Why it matters: A non-invasive electron microscope could shed light on fundamental questions about life and matter, allowing researchers to observe molecules inside a living cell without disturbing them. If successful, such microscopes would surmount what Nobel laureate Dennis Gabor concluded in 1956 was the fundamental limitation of electron microscopy: "The destruction of the object by the exploring agent."
How it works: Traditional electron microscopes use a particle beam of electrons, instead of light, to image specimens. These beams offer extremely high resolution, up to 0.2 to 10 nanometers — 10 to 1,000 times greater than a traditional light microscope.
In contrast, with the new proposed quantum mechanical setup, electrons would not directly strike the object being imaged. Instead, an electron would flow around one of two rings, arranged one above the other. The rings would be close enough together that the electron could hop easily between them. However, if an object (such as a cell) were placed between the rings, it would prevent the electron from hopping, and the electron would be trapped in one ring.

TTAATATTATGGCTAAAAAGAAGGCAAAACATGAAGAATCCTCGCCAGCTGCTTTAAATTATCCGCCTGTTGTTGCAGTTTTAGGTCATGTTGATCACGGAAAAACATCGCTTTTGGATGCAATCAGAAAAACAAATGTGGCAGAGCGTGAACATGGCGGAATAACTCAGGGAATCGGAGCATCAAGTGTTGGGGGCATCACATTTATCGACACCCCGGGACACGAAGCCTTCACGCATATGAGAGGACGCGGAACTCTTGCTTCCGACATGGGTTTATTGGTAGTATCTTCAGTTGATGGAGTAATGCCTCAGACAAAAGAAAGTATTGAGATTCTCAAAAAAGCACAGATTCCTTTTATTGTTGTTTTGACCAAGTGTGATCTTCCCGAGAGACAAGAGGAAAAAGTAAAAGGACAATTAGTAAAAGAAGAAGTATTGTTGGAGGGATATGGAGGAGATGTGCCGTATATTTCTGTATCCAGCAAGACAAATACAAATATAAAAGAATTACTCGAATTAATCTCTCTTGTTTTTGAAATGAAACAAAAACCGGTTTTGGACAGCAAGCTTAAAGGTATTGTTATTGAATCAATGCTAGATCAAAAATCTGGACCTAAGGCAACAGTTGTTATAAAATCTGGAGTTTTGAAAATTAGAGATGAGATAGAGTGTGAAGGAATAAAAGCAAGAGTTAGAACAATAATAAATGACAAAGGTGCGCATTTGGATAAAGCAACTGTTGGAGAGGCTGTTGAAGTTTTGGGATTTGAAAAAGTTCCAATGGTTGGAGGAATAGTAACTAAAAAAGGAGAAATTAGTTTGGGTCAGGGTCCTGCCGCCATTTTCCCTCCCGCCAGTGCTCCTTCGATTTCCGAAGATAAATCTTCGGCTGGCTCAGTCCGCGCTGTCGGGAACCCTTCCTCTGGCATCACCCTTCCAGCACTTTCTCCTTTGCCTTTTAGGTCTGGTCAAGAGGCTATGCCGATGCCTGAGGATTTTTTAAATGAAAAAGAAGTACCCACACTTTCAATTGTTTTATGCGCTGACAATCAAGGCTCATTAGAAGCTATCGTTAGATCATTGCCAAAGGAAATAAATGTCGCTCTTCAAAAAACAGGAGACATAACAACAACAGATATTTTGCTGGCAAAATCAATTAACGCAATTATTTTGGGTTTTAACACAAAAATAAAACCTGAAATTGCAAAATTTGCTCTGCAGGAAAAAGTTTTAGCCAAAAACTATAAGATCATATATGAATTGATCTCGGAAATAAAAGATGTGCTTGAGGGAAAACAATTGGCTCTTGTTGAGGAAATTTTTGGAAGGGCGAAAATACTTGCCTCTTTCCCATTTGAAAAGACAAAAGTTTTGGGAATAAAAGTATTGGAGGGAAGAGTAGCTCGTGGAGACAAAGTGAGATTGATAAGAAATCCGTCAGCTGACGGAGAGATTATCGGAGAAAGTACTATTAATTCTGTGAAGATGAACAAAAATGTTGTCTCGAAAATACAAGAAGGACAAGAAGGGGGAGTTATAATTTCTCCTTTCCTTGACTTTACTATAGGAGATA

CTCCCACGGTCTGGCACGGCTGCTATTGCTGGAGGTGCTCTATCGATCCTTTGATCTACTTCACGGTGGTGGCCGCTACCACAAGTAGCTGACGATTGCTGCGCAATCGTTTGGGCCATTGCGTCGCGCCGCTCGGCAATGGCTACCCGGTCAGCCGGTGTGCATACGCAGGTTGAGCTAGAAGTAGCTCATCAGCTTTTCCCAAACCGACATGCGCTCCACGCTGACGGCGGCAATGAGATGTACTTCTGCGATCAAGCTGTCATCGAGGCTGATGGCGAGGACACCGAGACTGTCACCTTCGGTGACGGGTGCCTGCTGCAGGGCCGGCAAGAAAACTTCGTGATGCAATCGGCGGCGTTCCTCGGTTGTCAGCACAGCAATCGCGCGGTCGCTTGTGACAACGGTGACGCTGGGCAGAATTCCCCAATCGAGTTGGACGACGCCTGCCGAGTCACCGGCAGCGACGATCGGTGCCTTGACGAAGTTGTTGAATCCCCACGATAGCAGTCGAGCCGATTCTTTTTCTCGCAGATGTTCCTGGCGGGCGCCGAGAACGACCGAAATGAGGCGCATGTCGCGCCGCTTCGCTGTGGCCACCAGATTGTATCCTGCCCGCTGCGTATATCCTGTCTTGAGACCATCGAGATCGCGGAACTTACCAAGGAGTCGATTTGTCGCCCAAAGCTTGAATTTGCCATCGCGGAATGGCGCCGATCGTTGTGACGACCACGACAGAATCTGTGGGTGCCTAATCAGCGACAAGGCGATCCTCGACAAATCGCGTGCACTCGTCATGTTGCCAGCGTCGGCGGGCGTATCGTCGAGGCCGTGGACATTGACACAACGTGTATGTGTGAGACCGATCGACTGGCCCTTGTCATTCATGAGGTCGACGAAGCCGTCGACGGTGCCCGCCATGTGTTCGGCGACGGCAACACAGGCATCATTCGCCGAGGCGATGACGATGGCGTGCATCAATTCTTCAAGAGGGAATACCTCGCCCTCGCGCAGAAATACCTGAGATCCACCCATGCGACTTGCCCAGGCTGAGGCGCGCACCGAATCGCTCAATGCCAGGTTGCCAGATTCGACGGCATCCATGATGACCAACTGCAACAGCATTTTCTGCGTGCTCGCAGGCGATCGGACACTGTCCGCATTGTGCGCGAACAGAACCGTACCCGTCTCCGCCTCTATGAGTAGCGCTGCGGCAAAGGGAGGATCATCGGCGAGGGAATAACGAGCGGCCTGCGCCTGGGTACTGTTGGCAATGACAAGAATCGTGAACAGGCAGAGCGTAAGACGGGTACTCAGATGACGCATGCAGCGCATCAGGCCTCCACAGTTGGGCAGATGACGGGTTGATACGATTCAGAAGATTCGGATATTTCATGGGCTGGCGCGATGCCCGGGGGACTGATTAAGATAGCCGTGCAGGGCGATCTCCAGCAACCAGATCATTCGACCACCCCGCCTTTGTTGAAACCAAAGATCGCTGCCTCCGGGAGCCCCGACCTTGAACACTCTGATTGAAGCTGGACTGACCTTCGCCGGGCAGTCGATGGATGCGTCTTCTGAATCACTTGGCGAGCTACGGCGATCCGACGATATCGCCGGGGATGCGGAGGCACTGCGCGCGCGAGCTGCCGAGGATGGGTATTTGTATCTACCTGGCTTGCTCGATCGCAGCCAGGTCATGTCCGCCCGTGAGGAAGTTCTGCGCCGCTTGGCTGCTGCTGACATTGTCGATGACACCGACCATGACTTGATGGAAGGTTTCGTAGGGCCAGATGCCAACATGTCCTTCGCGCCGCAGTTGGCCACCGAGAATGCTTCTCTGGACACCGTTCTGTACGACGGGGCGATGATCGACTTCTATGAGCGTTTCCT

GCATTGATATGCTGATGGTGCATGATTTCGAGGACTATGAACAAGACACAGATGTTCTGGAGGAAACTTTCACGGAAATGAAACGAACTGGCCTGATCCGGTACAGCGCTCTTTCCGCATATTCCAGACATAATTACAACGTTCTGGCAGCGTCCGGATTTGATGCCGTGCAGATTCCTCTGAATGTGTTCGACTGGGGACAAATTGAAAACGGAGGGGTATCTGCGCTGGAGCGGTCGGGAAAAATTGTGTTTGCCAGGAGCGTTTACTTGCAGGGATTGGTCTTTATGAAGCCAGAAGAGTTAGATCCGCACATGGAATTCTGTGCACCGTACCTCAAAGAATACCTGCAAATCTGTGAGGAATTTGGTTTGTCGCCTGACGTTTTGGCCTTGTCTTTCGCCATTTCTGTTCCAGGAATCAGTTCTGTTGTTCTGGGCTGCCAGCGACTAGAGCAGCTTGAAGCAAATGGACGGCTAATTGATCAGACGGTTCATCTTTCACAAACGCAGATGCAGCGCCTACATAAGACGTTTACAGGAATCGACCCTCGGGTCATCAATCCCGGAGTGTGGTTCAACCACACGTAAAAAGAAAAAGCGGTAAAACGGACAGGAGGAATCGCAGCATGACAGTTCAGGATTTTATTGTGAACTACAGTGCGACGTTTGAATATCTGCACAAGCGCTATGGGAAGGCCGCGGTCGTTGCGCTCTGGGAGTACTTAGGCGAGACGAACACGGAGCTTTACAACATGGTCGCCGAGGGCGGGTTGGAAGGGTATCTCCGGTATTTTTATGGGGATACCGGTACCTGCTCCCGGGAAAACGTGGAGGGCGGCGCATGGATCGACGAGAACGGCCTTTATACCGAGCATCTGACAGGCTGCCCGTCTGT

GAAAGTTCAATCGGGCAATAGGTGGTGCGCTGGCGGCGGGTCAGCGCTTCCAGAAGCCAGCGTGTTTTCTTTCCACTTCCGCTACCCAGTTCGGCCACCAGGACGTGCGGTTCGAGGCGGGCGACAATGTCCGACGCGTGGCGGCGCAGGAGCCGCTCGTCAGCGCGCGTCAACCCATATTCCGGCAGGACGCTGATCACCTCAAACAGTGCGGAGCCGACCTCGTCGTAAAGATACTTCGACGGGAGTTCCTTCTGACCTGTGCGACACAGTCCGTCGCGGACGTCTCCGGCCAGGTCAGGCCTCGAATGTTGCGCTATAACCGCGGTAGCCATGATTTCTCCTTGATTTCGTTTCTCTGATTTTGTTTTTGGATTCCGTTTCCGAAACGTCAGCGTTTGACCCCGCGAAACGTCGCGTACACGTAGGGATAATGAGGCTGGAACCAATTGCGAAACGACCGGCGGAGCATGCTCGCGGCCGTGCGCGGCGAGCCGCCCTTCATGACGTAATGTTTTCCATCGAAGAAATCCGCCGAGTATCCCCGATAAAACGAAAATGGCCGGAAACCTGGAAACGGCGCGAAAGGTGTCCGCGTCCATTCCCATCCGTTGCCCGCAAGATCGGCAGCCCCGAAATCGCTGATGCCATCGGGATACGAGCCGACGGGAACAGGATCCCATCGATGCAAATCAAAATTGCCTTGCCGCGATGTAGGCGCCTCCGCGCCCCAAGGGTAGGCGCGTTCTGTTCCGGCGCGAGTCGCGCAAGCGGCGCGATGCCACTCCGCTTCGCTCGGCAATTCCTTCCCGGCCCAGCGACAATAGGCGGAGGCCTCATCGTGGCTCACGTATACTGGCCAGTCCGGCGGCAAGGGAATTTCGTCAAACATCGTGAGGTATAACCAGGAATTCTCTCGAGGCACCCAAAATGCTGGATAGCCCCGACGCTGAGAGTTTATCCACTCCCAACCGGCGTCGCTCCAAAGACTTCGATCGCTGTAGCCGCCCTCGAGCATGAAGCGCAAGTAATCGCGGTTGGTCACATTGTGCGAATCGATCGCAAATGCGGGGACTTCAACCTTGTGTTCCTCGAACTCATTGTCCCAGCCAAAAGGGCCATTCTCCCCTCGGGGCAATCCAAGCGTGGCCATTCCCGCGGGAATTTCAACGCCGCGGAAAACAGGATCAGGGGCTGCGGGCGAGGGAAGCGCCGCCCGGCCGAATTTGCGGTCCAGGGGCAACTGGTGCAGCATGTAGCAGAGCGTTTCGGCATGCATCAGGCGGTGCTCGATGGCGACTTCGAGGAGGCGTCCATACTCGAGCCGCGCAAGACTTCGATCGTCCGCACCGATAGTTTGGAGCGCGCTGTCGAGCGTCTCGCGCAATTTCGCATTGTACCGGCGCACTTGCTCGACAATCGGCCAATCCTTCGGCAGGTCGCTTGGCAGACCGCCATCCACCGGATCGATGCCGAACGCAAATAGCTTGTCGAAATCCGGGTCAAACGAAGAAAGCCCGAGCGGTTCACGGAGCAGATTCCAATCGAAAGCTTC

This setup would scan one "pixel" of the specimen at a time, putting them all together to create the full image. Whenever the electron is trapped, the system would know that there is a dark pixel in that spot.
Next steps: Assistant Professor Mehmet Fatih Yanik, senior author of the paper, says he expects the work "will likely ignite experimental efforts around the world for its realization, with perhaps the first prototype appearing in five years or so."
Though technical challenges need to be overcome (such as preventing the charged electron from interacting with other metals in the microscope), Yanik believes that eventually such a microscope could achieve single-nanometer resolution. That level of resolution would allow scientists to view molecules such as enzymes and nucleic acids inside living cells.
Source: "Non-destructive Electron Microscopy and Interaction-free Quantum Measurements," William Putnan and Mehmet Fatih Yanik. Physical Review A — Rapid Communications, October issue.
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